Accident Cirrus SR22 N295AR, 05 Mar 2016
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ASN Wikibase Occurrence # 185181
 
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Date:05-MAR-2016
Time:15:08
Type:Silhouette image of generic SR22 model; specific model in this crash may look slightly different    
Cirrus SR22
Owner/operator:Private
Registration: N295AR
MSN: 0028
Fatalities:Fatalities: 0 / Occupants: 2
Other fatalities:0
Aircraft damage: Substantial
Category:Accident
Location:SW Hauppauge, Long Island, NY -   United States of America
Phase: En route
Nature:Private
Departure airport:Groton, CT (GON)
Destination airport:Farmingdale, NY (FRG)
Investigating agency: NTSB
Confidence Rating: Accident investigation report completed and information captured
Narrative:
The commercial pilot was conducting a personal cross-country flight. The pilot reported that, during cruise flight, the engine "sputtered" twice and then lost total power. He switched the fuel selector from the left tank to the right tank, but the engine would not restart, so he chose to activate the airframe parachute system. The parachute deployed normally, and the airplane touched down in a lawn adjacent to an industrial complex.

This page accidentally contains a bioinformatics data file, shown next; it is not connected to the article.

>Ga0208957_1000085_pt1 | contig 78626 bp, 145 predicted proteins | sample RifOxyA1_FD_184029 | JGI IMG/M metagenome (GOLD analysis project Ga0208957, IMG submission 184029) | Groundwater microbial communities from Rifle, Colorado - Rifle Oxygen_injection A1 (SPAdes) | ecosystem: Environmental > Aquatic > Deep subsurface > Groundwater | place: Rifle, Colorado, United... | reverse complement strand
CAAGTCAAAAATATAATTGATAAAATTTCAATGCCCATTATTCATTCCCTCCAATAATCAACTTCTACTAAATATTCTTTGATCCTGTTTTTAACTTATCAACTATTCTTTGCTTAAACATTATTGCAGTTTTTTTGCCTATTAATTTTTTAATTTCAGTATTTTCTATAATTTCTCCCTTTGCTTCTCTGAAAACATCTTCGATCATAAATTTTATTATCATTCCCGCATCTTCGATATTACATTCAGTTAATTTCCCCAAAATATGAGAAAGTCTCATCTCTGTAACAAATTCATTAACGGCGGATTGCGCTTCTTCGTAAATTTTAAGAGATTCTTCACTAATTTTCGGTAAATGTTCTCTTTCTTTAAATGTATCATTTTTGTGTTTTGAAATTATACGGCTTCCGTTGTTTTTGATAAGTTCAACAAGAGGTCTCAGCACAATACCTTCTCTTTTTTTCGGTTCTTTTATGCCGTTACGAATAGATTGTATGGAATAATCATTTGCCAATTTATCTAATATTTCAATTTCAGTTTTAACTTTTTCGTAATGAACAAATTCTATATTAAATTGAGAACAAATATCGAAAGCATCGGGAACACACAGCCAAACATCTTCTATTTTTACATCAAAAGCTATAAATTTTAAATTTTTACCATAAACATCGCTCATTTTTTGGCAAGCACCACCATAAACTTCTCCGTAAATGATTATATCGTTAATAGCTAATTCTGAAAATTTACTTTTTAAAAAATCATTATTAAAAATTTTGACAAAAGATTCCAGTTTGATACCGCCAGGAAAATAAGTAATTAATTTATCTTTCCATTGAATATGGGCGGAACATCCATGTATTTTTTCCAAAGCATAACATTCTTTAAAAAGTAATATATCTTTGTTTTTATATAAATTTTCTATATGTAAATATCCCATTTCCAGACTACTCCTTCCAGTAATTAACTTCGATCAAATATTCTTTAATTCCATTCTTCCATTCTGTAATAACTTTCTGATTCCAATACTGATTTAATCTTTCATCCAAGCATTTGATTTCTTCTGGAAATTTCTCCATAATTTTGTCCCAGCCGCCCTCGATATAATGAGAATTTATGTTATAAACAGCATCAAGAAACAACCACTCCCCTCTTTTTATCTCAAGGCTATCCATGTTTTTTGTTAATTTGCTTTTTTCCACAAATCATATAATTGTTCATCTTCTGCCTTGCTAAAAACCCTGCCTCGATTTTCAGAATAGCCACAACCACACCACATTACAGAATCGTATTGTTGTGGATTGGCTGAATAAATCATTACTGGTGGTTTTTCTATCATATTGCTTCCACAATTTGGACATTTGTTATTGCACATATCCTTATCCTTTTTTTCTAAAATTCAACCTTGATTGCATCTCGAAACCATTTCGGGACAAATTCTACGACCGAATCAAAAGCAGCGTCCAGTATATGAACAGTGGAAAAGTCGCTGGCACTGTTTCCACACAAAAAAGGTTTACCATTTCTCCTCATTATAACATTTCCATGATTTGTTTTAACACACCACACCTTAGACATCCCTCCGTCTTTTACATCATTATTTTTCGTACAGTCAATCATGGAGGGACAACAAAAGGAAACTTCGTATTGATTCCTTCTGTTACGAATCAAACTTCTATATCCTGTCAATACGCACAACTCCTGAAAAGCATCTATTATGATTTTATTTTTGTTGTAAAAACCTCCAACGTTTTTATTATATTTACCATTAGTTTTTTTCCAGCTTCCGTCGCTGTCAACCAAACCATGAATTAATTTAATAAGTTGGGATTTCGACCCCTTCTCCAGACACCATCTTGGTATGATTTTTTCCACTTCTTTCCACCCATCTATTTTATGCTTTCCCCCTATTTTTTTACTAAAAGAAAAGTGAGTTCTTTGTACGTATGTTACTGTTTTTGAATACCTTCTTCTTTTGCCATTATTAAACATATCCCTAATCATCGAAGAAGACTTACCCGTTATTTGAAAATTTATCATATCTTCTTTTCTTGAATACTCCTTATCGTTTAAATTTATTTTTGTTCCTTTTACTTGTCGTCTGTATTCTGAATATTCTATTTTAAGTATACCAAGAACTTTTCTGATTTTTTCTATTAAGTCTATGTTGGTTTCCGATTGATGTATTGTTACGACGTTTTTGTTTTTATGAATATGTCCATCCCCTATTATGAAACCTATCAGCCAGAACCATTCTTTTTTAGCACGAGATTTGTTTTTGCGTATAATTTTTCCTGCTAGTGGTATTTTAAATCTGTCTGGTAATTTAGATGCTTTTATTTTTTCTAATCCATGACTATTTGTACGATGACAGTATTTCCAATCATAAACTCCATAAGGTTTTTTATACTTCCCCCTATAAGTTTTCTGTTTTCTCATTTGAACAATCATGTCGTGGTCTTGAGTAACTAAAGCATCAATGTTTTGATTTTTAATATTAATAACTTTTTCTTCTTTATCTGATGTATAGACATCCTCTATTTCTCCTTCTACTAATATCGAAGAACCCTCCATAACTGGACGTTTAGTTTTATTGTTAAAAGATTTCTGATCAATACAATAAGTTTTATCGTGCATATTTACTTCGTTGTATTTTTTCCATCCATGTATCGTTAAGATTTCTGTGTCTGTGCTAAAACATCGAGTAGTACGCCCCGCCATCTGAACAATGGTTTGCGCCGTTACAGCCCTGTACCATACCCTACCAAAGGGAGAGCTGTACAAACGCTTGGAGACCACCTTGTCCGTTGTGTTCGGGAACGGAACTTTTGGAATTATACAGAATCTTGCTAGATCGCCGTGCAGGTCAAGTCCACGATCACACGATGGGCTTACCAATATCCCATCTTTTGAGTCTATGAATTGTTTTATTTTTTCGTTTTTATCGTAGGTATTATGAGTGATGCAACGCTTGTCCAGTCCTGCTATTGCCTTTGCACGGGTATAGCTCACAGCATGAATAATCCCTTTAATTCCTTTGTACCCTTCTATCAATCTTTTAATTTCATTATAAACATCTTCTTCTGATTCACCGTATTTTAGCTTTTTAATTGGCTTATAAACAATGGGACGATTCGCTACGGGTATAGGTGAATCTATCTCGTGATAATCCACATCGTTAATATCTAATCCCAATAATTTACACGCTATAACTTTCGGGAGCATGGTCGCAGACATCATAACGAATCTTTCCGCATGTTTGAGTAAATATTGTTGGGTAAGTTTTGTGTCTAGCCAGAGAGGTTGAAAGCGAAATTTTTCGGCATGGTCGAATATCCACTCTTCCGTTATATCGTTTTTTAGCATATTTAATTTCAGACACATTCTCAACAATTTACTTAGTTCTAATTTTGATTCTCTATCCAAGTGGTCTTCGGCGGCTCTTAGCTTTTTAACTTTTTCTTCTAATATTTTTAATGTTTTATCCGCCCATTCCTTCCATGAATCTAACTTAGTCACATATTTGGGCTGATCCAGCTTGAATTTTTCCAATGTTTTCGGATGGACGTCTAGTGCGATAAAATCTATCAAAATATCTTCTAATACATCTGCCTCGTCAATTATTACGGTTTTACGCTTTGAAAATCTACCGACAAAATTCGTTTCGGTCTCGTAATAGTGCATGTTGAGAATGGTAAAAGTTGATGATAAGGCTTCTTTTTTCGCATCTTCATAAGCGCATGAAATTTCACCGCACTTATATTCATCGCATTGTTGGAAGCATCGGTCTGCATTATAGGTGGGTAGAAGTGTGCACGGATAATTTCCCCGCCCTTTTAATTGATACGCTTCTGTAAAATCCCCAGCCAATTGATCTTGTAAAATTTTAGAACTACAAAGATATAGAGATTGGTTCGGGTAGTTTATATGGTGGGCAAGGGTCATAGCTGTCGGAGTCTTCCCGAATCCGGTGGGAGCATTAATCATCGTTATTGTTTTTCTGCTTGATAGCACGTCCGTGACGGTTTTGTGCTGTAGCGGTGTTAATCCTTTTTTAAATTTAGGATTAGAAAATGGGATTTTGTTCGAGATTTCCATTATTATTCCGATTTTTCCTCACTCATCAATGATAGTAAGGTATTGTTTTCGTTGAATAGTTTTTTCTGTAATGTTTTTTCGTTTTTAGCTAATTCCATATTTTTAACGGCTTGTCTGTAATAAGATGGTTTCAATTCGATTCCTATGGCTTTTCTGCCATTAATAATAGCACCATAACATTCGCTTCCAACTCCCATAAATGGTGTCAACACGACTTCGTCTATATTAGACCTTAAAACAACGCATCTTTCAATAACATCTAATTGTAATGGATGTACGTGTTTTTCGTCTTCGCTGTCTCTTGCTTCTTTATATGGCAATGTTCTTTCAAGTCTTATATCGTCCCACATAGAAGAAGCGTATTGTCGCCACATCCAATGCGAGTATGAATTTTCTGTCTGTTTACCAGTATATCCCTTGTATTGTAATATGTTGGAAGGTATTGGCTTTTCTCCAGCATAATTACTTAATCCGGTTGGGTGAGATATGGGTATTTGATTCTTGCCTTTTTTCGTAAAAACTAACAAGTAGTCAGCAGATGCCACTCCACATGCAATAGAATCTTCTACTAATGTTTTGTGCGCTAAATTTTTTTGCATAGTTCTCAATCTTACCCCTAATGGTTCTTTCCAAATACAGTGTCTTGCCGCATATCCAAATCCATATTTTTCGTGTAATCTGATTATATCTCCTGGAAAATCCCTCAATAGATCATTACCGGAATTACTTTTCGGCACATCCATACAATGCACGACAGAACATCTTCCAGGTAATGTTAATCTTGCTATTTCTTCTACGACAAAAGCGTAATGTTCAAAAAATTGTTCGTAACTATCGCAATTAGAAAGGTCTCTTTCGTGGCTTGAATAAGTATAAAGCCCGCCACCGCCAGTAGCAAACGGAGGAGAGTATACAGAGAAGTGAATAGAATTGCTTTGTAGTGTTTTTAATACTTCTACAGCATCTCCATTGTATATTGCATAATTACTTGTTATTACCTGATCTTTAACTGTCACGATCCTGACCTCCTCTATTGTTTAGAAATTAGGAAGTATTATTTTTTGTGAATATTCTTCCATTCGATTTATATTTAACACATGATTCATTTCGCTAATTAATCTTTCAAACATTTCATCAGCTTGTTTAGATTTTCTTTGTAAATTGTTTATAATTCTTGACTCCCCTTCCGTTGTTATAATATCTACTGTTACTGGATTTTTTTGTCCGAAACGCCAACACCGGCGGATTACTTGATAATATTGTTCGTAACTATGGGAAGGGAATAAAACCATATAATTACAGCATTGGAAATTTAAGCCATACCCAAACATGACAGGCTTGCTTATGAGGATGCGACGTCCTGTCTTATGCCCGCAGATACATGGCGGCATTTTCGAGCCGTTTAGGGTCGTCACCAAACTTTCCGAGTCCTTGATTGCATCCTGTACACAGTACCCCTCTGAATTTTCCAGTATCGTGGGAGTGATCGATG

An examination of the engine revealed that the camshaft gear had numerous missing or smeared teeth, and metal particles were found inside the oil filter element and oil sump. Additional metallurgical examination revealed that the first fractured tooth, located about 180° from the timing mark, failed due to fatigue. Most of the remaining broken or missing teeth exhibited overload signatures. Camshaft gear hardness was measured, and it met the manufacturer's specifications.

In August 2005, the engine manufacturer issued a service bulletin (SB), which called for the replacement of the camshaft gear with an improved, wider gear design "at next engine overhaul or at camshaft gear replacement." The recommended overhaul time for this engine was 2,000 hours or 12 years, whichever occurred first. At the time of the accident, the engine was 15 years old, had accumulated 1,544 hours in service, and had never been overhauled. At the time of the accident, the SB had not been complied with and the improved camshaft gear had not been installed in the engine.



Probable Cause: The total loss of engine power, which resulted from the failure of the camshaft gear due to fatigue. Contributing to the accident was the owner/operator's failure to comply with the engine manufacturer's recommended overhaul interval.

Sources:

NTSB

Accident investigation:
cover
  
Investigating agency: NTSB
Status: Investigation completed
Duration: 1 year and 9 months
Download report: Final report
Location

Media:


Images:


Photo: FAA

Revision history:

Date/timeContributorUpdates
05-Mar-2016 22:49 Geno Added
06-Mar-2016 14:40 RobertMB Updated [Narrative]
07-Mar-2016 09:27 BTD-1 Updated [Source]
07-Mar-2016 19:08 Geno Updated [Nature, Source, Damage, Narrative]
09-Mar-2016 12:20 Anon. Updated [Source, Embed code]
21-Dec-2016 19:30 ASN Update Bot Updated [Time, Damage, Category, Investigating agency]
16-Dec-2017 14:53 ASN Update Bot Updated [Operator, Departure airport, Destination airport, Source, Narrative]
16-Dec-2017 15:07 harro Updated [Narrative]
16-Dec-2017 15:09 harro Updated [Photo, ]

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